West Don Lands: Block 10 Indigenous Hub | 50.3m | 13s | Dream | Stantec

Northern Light

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didn't manage to snap a photo yesterday, but was sad to see they removed all the trees along the east edge of the site, presumably because roots interfered with shoring. those were some well developed, healthy trees..
That's REALLY too bad - they were maturing very nicely. I had actually emailed the City tree folk about their lack of protection last week - I guess they did not need any if they were slated for removal.

Tree Preservation Plan is below:

1628981246147.png


Trees with Green Numbers stay.

Trees with Red Numbers to be removed.

38 Trees to be removed: 21 to be retained.

Excerpt from the applicable report:

1628981374663.png


I had a look at the inventory.

All but 4 trees had more or less perfect scores for health.

Not one tree had a 'poor' rating in any category.
 
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reteequa

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As much as it sucks to see healthy trees removed, it's entirely the city's fault.

They knew this lot would eventually get developed but still planted them right beside the boundary.

Does anyone know why they didn't plant right next to the street on Cooperage?

The cherry frontage isn't too bad since there are two rows of trees!

Also not sure why some of the ones on Mill are being removed, they are all against the road.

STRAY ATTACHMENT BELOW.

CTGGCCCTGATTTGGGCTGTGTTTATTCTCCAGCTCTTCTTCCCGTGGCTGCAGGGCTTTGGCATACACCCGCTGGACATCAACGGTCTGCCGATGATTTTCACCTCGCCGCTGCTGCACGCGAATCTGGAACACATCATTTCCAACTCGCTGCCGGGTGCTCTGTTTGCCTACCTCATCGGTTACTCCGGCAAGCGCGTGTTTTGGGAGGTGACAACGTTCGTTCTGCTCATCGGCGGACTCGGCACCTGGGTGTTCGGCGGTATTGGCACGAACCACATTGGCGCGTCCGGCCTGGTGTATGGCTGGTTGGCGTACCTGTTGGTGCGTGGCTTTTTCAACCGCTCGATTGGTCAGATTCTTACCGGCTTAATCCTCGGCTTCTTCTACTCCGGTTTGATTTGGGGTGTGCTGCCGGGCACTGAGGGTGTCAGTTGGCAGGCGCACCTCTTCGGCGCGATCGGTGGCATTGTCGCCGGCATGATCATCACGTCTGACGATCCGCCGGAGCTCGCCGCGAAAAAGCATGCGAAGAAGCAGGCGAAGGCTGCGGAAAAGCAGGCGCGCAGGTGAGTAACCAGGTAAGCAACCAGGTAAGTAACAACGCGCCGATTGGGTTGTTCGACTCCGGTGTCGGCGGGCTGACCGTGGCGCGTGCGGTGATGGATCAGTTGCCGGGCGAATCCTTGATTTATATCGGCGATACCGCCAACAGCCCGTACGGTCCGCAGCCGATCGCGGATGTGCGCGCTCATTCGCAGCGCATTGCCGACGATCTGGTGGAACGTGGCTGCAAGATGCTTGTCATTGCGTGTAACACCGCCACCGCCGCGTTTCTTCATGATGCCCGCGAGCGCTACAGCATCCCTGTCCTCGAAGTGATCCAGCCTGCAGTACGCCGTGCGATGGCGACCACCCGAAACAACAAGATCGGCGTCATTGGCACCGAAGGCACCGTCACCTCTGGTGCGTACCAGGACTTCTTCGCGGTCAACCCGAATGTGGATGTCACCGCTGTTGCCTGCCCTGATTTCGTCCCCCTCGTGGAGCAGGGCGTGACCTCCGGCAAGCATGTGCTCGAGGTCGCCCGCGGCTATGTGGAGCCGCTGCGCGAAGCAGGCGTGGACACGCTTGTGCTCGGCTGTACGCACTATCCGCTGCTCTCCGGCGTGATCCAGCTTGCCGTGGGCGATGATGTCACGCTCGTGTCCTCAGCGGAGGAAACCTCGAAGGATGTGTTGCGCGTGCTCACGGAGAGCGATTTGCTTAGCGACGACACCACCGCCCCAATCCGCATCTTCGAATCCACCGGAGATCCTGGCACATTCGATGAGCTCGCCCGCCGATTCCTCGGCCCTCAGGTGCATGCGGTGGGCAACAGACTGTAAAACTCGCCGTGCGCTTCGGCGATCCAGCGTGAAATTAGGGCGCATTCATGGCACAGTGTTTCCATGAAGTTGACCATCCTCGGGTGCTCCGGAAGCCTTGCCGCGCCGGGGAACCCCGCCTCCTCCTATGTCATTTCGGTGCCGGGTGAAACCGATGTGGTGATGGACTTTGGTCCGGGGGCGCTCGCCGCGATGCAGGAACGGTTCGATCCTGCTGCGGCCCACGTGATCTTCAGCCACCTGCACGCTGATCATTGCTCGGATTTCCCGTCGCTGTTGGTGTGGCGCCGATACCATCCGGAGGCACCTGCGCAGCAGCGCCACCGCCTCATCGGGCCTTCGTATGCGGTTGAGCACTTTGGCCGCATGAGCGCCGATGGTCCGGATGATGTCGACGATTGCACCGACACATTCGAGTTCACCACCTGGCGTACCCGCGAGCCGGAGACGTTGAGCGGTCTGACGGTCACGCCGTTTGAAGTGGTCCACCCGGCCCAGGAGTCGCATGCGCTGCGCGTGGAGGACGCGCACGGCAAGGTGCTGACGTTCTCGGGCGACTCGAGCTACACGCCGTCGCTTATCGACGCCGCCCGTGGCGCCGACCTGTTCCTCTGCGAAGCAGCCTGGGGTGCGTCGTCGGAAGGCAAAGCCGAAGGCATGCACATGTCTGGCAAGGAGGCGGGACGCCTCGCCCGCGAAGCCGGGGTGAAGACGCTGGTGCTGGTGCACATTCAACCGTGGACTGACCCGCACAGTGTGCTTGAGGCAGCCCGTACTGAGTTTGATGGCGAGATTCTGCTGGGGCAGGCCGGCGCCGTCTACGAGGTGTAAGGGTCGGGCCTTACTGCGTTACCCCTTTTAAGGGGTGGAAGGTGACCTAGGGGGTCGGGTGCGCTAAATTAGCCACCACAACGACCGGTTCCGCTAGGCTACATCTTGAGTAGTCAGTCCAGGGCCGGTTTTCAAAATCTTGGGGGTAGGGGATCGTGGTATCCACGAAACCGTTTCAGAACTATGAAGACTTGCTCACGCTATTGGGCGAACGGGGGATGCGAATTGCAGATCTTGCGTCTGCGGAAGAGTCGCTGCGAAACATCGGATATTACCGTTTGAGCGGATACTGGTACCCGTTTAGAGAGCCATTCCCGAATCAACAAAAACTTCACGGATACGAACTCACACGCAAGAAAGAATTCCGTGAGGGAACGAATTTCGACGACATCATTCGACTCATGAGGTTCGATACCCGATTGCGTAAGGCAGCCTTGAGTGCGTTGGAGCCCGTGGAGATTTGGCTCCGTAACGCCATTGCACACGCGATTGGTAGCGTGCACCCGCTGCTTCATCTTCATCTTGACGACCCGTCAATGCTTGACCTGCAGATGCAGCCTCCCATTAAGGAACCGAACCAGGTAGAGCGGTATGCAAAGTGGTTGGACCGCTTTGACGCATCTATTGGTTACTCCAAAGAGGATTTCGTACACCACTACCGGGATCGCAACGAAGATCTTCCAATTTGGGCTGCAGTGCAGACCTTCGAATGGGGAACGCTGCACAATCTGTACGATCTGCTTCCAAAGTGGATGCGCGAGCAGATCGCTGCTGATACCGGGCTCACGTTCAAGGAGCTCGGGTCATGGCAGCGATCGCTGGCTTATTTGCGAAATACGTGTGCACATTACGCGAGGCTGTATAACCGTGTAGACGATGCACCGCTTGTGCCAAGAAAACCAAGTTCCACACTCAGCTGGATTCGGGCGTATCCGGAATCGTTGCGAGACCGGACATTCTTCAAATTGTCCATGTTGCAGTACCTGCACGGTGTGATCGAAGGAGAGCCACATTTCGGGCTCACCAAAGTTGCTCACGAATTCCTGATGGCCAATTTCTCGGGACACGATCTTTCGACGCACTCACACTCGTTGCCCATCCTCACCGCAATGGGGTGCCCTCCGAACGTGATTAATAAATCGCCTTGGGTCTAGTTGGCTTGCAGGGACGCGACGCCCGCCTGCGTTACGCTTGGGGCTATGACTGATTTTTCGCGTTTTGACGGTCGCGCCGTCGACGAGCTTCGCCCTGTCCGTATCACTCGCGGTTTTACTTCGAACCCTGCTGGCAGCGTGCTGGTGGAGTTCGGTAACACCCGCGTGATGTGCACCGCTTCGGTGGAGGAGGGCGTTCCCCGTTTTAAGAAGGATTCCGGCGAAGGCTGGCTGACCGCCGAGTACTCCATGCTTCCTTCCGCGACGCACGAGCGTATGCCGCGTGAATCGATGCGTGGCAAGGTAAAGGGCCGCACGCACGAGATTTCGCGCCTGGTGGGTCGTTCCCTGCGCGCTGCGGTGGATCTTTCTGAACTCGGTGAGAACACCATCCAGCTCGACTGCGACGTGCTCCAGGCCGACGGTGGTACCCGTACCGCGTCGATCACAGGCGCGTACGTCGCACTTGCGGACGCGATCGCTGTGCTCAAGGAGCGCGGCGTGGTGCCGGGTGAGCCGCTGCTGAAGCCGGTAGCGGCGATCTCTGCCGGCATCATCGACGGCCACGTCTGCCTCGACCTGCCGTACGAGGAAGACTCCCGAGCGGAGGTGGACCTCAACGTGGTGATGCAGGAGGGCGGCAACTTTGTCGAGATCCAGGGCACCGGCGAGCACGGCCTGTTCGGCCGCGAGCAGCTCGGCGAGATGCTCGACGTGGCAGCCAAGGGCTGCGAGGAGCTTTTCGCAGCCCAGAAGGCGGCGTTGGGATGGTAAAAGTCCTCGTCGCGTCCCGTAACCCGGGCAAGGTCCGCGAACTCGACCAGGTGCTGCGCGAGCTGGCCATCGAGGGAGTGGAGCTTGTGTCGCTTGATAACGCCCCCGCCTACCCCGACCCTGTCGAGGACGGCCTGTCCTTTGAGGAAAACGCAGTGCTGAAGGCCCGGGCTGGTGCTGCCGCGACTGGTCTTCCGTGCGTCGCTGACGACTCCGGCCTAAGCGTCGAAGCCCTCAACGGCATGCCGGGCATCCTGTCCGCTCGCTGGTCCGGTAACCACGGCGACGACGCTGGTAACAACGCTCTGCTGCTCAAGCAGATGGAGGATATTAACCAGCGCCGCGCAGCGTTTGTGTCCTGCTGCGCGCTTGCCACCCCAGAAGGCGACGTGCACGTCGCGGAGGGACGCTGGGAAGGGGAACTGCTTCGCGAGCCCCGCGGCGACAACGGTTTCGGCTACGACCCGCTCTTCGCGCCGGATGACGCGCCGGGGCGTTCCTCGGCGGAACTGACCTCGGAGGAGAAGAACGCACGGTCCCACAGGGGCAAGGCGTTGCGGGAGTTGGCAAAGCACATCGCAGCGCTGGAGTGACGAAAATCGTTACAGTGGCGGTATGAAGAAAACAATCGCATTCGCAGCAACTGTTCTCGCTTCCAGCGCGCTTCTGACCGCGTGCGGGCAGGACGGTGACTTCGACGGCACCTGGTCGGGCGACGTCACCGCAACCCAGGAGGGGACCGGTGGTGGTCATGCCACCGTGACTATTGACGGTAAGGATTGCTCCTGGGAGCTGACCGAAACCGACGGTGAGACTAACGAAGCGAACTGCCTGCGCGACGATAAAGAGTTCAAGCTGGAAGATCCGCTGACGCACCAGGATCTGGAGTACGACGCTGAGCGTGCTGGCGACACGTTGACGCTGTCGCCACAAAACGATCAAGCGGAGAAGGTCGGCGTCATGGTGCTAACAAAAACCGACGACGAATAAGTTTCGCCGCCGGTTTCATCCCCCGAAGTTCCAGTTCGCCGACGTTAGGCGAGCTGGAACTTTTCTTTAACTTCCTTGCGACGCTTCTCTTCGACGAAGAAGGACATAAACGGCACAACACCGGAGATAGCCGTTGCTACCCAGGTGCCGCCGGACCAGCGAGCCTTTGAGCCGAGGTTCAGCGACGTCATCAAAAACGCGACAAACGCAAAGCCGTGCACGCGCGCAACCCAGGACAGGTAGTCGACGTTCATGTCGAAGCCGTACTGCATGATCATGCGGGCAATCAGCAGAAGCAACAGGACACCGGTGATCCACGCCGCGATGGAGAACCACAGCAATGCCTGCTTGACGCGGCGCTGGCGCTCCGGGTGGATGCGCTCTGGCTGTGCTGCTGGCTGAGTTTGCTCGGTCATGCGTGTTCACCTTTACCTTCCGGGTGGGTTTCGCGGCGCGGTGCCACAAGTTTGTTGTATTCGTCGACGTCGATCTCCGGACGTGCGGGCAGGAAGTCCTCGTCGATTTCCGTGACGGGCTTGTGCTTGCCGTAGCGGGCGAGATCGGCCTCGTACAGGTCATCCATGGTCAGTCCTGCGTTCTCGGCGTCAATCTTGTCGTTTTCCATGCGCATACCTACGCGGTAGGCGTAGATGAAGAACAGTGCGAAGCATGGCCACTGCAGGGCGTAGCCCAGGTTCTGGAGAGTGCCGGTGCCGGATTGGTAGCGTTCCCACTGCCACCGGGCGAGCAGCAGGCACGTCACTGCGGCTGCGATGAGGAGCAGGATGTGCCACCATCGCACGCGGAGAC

Toronto1834

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Tree Preservation Plan is below:

View attachment 341534

Trees with Green Numbers stay.

Trees with Red Numbers to be removed.

38 Trees to be removed: 21 to be retained.

Excerpt from the applicable report:

View attachment 341535

I had a look at the inventory.

All but 4 trees had more or less perfect scores for health.

Not one tree had a 'poor' rating in any category.
How did other sites in the West Don Lands maintain the City trees during construction, but this site cannot?
 
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reteequa

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AlbertC

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The Indigenous Hub, 425 Cherry Street - Anishnawbe Health Toronto - Public Art Plan


Design


The new Indigenous Hub, designed in the location of the former river delta and estuary, is intended to reference the importance of this specific place through its layers of design elements across the entire block. Comprised of five unique buildings, each one tells its own piece of the story starting with the ground plane and the AHT building. Designed to appear as if being eroded from the movement of water, the building’s ground floor is carved into the block with only remnants of pebble shaped spaces remaining. This concept also informs the urban realm, which encircles the entire block. The other buildings in the block also speak to acknowledging the ground plane, the concepts of craft, and the sky.

Public Art